Thailand offers an unbeatable combination of Eastern exoticism and Western modernism that brings ten million people a year to the country's gorgeous beaches and magical countryside.
The Thai people are renowned for being friendly and hospitable, in spite of the massive influx of foreign visitors over the last few years. Billed as the "Land of Smiles", Thailand has an extraordinary diversity of flavours and sights to experience. A lot of people are pleasantly surprised at how modern the country is, with its up-to-date facilities. Nowhere is this more evident than in the vibrant capital Bangkok, where a burgeoning 21st century city is growing around centuries-old relics and icons.
Thailand is celebrated for its outstanding beaches from the secluded sands of Koh Chang near Cambodia, to the world-famous full-moon parties of Koh Phang-Nga and the luxury of Phuket's beach resorts. And of course there is the wonderfully rich and accessible culture to explore, from the temples of Bangkok to the hill tribes of Chiang Mai.
Thailand also remains an inexpensive destination with something to offer travellers of every budget - and the tourists that descend on the country are often every bit as varied and interesting as the colourful inhabitants.
Add to all this the delectable food and a perfect climate and you too will fall in love with this exciting and hospitable country.
Demographics and Stats
The Thais are justly known as a laid back, friendly people who are enthusiastic about life and hospitable to foreigners (farangs). The culture is largely underpinned by Buddhism, evidenced by the many wats and temples, and by valuing mutual respect and an appreciation for the present moment.
Thais have great respect and reverence for the monarchy. Thailand has a largely homogenous population of 61 million people, 90 per cent of who are practising Therevada Buddhists. Over 75 per cent of the people live in rural farming areas.
Thailand is a highly rated shopping destination, with competitive prices and an astounding range of merchandise from computer software to unusual souvenirs and handcrafts. The colourful markets are particularly worthwhile, although your haggling skills will be tested at every transaction.
Thai silk is of a very high quality and can be bought woven and dyed from markets and shops throughout the country. Thai silk sarongs make an ideal gift. Ratten and wickerwork may not fit in your suitcase but most dealers will be able to ship your purchases home for you. Gemstones are exceptionally good value whether bought uncut, or set in fine jewellery. Our advice is keep to licensed shops and retailers in Bangkok.
Counterfeit culture: Although less brazen than the markets of Vietnam and Cambodia, Thailand has an abundance of counterfeit goods and brand name clothing. CDs, CD-ROMs, cassettes and DVDs cost a fraction of the price of their legitimate equivalents. Knock-off watches are also big business; the copies are remarkably accurate, but don't expect a guarantee. Note: Counterfeit merchandise may be freely available but it is illegal, even in Thailand.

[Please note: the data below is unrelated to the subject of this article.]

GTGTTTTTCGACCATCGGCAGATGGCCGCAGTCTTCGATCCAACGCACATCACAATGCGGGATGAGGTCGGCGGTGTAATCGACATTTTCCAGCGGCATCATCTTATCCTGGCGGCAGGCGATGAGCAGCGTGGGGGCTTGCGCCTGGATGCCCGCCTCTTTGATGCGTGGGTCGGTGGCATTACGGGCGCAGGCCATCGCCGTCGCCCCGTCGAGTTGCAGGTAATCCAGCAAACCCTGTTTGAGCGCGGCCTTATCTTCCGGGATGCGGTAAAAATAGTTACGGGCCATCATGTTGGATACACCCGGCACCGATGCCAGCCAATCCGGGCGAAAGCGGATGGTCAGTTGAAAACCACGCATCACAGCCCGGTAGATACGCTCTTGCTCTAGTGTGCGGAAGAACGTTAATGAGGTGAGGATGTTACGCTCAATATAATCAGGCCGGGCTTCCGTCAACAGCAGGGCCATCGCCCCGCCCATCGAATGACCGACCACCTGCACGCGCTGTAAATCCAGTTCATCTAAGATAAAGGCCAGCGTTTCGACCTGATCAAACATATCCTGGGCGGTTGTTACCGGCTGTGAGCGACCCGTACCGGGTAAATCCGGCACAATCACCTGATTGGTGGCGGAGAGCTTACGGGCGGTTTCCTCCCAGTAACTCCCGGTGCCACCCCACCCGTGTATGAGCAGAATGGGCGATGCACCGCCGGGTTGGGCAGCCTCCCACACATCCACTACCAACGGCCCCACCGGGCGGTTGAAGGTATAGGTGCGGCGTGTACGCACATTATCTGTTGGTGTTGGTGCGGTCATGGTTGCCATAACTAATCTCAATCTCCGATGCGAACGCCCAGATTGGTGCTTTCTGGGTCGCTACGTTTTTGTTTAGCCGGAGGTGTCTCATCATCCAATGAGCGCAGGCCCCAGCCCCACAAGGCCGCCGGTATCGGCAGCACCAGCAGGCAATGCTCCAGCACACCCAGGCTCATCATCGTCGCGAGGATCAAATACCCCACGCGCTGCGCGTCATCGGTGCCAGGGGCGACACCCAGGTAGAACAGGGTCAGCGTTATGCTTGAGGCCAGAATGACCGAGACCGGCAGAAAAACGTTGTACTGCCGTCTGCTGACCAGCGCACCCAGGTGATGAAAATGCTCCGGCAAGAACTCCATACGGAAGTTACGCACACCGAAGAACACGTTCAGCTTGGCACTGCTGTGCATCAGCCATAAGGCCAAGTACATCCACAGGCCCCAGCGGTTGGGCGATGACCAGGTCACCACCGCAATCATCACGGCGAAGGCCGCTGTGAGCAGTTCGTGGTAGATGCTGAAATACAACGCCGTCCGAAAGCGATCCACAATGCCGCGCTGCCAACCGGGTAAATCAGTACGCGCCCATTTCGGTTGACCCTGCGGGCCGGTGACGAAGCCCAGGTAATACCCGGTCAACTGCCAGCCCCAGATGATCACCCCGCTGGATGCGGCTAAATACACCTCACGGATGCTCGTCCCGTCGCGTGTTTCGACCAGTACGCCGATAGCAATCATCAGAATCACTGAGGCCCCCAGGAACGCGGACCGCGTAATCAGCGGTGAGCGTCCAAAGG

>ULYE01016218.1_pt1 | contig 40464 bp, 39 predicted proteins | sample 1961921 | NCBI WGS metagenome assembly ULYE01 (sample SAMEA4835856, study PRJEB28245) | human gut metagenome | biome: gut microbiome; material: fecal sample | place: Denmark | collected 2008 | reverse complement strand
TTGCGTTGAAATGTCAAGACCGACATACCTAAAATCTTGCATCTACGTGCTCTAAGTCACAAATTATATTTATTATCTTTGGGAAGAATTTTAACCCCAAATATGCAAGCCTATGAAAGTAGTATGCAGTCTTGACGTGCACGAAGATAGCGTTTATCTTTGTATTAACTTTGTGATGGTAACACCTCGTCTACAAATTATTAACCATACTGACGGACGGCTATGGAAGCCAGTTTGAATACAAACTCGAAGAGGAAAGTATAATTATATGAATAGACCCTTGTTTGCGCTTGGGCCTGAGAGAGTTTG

Tailoring: The tailors of Bangkok and Chiang Mai create good quality suits and dresses according to your style and specification, within a 48-hour period. Take in a magazine and they will be able to copy the design perfectly. Prices are a fraction of the European or American equivalent. Bargain hard, but expect to pay in the region of THB4000 for a suit.
Shops are generally open from 10h00-22h00 Mon-Sun. When leaving Thailand, all non-Thai visitors who have been in the country for less than 180 days and who depart by air from one of the International airports can apply for a tax refund on goods bought.
Currency: Baht (THB). THB1=100 satang
Notes: THB20, 50, 100, 500 and 1000
Coins: THB1, 5, 10 and 25 and 50 satang
Credit cards: Major credit cards, including American Express, are widely accepted in hotels, restaurants and shops. The use of Diners Club, however, is more limited.
Thailand has a world class transport infrastructure and is certainly the best in the region. Through using buses, boats and trains you can reach any destination you choose in style and comfort - and at a very reasonable price. The roads are good, except in rural areas where a bumpy ride is likely. Public buses are mostly air-conditioned and enjoy very comprehensive route coverage.
Trains are a very comfortable and enjoyable way to cover long distances. Two pieces of advice: Book well ahead, and bring your own food. There are four main railway lines, plus some side routes. Good timetables in English are available free of charge at Hualamphong train station in central Bangkok, near Chinatown.
A valid International Driving Licence is required if you wish to hire a car in Thailand. Your passport and driving licence must be carried with you at all times when driving. To rent a vehicle in Thailand, you must be 21 years of age. Most rental places will have pre-insured their vehicles - ask, in the nicest possible way, to see proof of this. If none is forthcoming it is advisable to walk away.
Yellow fever is not a risk to travellers in Thailand, but a yellow fever vaccination and vaccination certificate is required for visitors over six months of age that are residents in or have travelled in affected areas. Carriers of infectious diseases including AIDS, are not allowed entry into Thailand.
Malaria is present in some rural areas, especially along the borders near Cambodia and Myanmar. If planning to travel in rural areas consult your doctor about anti-malaria prophylactic treatment before you travel. You are not at real risk from malaria in cities or tourist resorts.
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Thailand enjoys a tropical climate with an average temperature of 28°C throughout the year. The best time of year to visit is between November to March. Be aware that it is the monsoon season between June and late September.